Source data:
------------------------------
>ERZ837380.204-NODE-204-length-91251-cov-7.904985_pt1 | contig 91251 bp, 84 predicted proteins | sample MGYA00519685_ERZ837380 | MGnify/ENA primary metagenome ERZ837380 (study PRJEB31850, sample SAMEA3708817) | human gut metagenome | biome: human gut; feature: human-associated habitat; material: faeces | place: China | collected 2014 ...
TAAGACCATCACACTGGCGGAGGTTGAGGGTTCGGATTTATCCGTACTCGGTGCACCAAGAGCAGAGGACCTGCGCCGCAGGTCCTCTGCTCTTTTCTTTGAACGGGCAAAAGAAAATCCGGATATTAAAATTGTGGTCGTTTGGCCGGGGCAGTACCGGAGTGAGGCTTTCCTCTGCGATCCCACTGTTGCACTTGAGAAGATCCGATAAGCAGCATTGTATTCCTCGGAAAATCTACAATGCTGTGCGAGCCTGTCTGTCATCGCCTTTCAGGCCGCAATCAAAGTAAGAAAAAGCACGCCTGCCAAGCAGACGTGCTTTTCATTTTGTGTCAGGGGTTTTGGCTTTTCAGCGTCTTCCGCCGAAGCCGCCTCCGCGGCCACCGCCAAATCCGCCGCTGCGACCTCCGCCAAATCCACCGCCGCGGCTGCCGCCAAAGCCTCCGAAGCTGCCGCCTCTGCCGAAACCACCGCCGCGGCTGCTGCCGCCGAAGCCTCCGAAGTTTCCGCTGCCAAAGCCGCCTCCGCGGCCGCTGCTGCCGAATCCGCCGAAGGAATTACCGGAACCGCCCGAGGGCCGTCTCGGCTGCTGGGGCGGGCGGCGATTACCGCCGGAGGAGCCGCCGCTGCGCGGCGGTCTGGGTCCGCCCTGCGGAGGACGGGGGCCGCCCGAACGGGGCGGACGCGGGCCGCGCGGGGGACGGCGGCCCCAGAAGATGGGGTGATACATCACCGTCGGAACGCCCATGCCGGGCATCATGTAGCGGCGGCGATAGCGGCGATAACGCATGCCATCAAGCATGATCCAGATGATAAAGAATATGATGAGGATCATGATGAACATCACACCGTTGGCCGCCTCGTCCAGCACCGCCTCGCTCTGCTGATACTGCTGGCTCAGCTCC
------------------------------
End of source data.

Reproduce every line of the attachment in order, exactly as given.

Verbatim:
>ERZ837380.204-NODE-204-length-91251-cov-7.904985_pt1 | contig 91251 bp, 84 predicted proteins | sample MGYA00519685_ERZ837380 | MGnify/ENA primary metagenome ERZ837380 (study PRJEB31850, sample SAMEA3708817) | human gut metagenome | biome: human gut; feature: human-associated habitat; material: faeces | place: China | collected 2014 ...
TAAGACCATCACACTGGCGGAGGTTGAGGGTTCGGATTTATCCGTACTCGGTGCACCAAGAGCAGAGGACCTGCGCCGCAGGTCCTCTGCTCTTTTCTTTGAACGGGCAAAAGAAAATCCGGATATTAAAATTGTGGTCGTTTGGCCGGGGCAGTACCGGAGTGAGGCTTTCCTCTGCGATCCCACTGTTGCACTTGAGAAGATCCGATAAGCAGCATTGTATTCCTCGGAAAATCTACAATGCTGTGCGAGCCTGTCTGTCATCGCCTTTCAGGCCGCAATCAAAGTAAGAAAAAGCACGCCTGCCAAGCAGACGTGCTTTTCATTTTGTGTCAGGGGTTTTGGCTTTTCAGCGTCTTCCGCCGAAGCCGCCTCCGCGGCCACCGCCAAATCCGCCGCTGCGACCTCCGCCAAATCCACCGCCGCGGCTGCCGCCAAAGCCTCCGAAGCTGCCGCCTCTGCCGAAACCACCGCCGCGGCTGCTGCCGCCGAAGCCTCCGAAGTTTCCGCTGCCAAAGCCGCCTCCGCGGCCGCTGCTGCCGAATCCGCCGAAGGAATTACCGGAACCGCCCGAGGGCCGTCTCGGCTGCTGGGGCGGGCGGCGATTACCGCCGGAGGAGCCGCCGCTGCGCGGCGGTCTGGGTCCGCCCTGCGGAGGACGGGGGCCGCCCGAACGGGGCGGACGCGGGCCGCGCGGGGGACGGCGGCCCCAGAAGATGGGGTGATACATCACCGTCGGAACGCCCATGCCGGGCATCATGTAGCGGCGGCGATAGCGGCGATAACGCATGCCATCAAGCATGATCCAGATGATAAAGAATATGATGAGGATCATGATGAACATCACACCGTTGGCCGCCTCGTCCAGCACCGCCTCGCTCTGCTGATACTGCTGGCTCAGCTCC